Any pointers for a Construct 2 crash course?

For educators around the world who use Construct 2 in classrooms

Post » Sun Oct 08, 2017 3:27 pm

Hi everyone!

I'll be presenting a Construct 2 8-hours crash course in a meetup at our local IGDA chapter and I'd love to get some pointers from people who have presented similar courses in the past. I'm specially interested in suggestions about topics and course structure.

Just to make everything clear, this is not my first course, but it is my first one about Construct 2. Also, the audience cosists mainly of people who are already in the game industry, indies and game dev students, so we can assume they have some background on game making, game engines and code logic.

That's it. Anything helps!

Thank you all in advance!
Bruno

I like to eat, but I'm no cook. Why liking to play games would make you a game designer?
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Post » Tue Oct 10, 2017 9:09 pm

Hmmm... I guess level design would be a good one.

I've played a lot of romhacks and game types in general yet level design still seems to be one of my main weaknesses.
A lot of people in the game industry worked in pairs or more (such as ID Software and Team Meat) because some people were just seemingly better at using tools than the tool creator himself.

I noticed a lot of one man teams go for Roguelikes instead.
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Post » Tue Oct 10, 2017 9:17 pm

As I mentioned, the idea is getting them to learn the basics of construct as a game building engine.

I'd say that game and Level design are topics far more interesting when you already know the tool you'll be working with. And, also, not even tool related, so, not the focus of this course.
Bruno

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Post » Tue Oct 10, 2017 9:31 pm

In that case just look through the capx's in the examples folder and see which ones can be presented as they are.
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Post » Sun Oct 15, 2017 11:08 am

I would pobably talk about the strengths of visual scripting, or the Event sheet in this case, and how it can speed up development, and allow non coders to understand and easily create things.

Some good points I like about construct.
* Good overview of what actually is going on.
* Easy to learn.
* Fast prototyping of mechanics and gameplay.
* As a designer you're not at the mercy of a team to visualize your ideas.
* Extending construct with plugins, effects and behaviours. (Construct out of the box is missing a lot of advanced features, but as a studio with some javascripters, you can create a lot of functionality that is not included in vanilla construct.)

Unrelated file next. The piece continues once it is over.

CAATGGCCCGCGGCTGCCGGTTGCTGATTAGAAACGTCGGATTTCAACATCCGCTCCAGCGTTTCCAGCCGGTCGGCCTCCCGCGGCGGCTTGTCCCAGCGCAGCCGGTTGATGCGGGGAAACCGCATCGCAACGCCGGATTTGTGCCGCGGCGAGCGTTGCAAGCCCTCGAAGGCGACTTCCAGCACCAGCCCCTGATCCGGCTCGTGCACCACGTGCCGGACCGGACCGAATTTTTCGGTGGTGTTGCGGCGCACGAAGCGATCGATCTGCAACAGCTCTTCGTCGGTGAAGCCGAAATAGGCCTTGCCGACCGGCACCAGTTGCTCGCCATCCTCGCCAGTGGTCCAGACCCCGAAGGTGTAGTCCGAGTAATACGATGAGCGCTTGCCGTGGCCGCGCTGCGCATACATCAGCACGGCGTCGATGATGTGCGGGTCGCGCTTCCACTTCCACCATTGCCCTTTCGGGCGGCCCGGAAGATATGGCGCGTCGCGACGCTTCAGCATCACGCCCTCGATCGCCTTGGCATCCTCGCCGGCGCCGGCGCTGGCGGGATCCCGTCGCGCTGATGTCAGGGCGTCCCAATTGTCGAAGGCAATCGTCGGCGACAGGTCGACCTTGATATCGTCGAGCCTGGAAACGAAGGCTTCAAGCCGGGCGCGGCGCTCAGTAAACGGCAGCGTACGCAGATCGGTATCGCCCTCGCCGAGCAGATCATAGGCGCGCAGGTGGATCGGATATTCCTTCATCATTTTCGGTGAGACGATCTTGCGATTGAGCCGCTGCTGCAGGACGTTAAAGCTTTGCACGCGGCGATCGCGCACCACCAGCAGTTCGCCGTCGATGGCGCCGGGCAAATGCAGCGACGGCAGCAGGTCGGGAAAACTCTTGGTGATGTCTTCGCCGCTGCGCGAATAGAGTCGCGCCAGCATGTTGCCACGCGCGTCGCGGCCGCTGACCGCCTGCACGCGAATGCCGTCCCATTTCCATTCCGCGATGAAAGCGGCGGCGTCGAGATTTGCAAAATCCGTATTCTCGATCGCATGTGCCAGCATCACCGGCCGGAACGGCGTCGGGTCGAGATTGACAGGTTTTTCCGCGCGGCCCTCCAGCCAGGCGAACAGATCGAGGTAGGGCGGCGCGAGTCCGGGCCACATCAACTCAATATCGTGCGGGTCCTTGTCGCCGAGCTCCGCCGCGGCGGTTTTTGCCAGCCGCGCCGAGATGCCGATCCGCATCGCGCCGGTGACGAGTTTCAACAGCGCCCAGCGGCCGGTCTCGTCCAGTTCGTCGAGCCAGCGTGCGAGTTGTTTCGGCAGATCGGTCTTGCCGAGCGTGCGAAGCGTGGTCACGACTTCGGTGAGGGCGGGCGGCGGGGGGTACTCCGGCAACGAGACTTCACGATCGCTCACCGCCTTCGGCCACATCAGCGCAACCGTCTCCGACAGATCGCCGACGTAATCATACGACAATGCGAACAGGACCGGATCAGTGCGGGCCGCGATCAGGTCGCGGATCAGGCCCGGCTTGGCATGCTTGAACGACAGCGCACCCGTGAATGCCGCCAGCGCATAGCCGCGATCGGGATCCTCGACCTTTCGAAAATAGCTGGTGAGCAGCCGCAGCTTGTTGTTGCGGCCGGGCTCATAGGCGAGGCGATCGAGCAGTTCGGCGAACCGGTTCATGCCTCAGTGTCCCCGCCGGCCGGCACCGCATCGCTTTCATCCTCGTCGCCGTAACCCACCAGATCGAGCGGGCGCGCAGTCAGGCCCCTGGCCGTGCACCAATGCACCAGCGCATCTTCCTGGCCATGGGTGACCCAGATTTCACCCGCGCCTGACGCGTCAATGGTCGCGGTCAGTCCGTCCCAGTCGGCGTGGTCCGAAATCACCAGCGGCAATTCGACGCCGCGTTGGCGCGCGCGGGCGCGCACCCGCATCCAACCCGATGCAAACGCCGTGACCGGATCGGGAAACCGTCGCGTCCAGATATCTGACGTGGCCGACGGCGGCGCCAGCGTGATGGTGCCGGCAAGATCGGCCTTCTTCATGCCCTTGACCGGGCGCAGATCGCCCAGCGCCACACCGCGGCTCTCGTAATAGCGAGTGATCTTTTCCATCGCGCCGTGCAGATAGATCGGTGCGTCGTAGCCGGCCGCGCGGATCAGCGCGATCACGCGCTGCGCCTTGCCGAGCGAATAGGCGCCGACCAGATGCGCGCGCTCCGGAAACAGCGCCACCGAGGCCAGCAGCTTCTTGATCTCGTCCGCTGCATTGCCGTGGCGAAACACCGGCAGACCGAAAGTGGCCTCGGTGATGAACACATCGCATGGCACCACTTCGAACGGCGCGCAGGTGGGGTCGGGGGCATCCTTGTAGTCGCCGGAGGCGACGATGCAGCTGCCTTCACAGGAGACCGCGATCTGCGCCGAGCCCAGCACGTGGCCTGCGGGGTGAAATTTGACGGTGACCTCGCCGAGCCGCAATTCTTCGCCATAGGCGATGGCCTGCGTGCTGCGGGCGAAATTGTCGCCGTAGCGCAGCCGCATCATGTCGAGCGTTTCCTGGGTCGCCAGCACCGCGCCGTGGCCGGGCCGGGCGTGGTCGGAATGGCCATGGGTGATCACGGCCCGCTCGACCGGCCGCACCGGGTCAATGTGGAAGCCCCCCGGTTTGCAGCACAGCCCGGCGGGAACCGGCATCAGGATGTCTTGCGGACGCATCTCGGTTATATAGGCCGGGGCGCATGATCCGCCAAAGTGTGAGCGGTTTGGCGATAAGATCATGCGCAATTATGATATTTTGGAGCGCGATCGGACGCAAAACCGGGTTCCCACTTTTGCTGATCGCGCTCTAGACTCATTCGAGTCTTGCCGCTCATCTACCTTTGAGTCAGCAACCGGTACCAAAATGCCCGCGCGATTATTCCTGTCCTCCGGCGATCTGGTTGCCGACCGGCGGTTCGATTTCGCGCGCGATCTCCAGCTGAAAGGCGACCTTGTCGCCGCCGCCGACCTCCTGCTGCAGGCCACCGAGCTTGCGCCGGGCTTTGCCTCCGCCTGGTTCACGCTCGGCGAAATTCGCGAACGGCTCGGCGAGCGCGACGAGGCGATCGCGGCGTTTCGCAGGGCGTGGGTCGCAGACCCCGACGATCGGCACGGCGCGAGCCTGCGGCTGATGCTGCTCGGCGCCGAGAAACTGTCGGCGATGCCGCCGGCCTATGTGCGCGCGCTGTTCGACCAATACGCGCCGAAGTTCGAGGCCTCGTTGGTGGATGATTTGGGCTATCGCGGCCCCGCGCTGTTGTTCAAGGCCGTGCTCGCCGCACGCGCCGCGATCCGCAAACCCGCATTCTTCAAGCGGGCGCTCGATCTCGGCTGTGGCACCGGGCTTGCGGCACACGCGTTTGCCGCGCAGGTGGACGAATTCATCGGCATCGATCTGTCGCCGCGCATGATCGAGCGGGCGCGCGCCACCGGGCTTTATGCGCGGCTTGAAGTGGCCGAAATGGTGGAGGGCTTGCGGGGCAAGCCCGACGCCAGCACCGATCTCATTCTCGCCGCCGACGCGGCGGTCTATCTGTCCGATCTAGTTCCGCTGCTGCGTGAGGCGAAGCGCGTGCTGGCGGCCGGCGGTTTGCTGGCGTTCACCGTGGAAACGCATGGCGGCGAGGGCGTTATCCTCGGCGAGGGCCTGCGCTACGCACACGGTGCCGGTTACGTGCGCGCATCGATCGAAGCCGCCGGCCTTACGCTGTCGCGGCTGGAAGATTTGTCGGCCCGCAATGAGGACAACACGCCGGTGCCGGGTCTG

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or in this thread Archer Devlog
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Post » Sun Oct 15, 2017 4:55 pm

Yeah. Right now I'm working on structure and content. I thought of something like the list below:

1. Interface: Show them the general interface of the program, specially properties, layers and projects windows.
2. Layouts & Event Sheets: Explain what layouts and event sheets are and how they relate to one another.
3. Objects: What are objects and how to add and use them.
4. Events & Actions: Show the trigger structure of construct with the events and the actions they trigger. Explain the top-down execution.
5. Global & Instance Variables: What are variables, how to use them, the types of variables and differences between local and global.
6. Behaviors: Adding behaviors to objects and setting them up.
7. Templates & Examples: What are them and how to use them.
8. Best practices: A miscelaneous selection of things that will make their construct projects more efficient.
9. Community: Show them this forum, how to get help from people around and where to find new plugins and behaviors.

I guess this will be the content for the course. My idea is to teach each of these aspects while making a game. I'd rather not use the top-down shooter, since they can find that everywhere. Maybe remaking a well-known simple game would be a better option.

What do you think?
Bruno

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Post » Thu Oct 19, 2017 11:53 am

List/structure looks good. Also some great points by @tunepunk . I second that it's probably worth mentioning the fast prototyping and ease of use of C2/C3, allowing for example game designers and artists to test their ideas in practice without extensive technical knowledge/coding experience.. Of course, being able to quickly try out/implement different mechanics is an invaluable tool for more experienced programmers as well.
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Post » Thu Oct 19, 2017 1:29 pm

Waltuo wrote:it's probably worth mentioning the fast prototyping and ease of use of C2/C3, allowing for example game designers and artists to test their ideas in practice without extensive technical knowledge/coding experience.. Of course, being able to quickly try out/implement different mechanics is an invaluable tool for more experienced programmers as well.


Yeah. I didn't mention before, but the course is, actually, about fast prototyping with Construct and is mostly targeted at artists and game designers. So, people there already know the advantages of Construct for that kind of stuff.

Anyway, thanks for highlighting that. And thank you all for the insights. :)

Cheers!
Bruno

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Post » Thu Oct 19, 2017 1:56 pm

Bruno, will you capture your speech and post it on Youtube?
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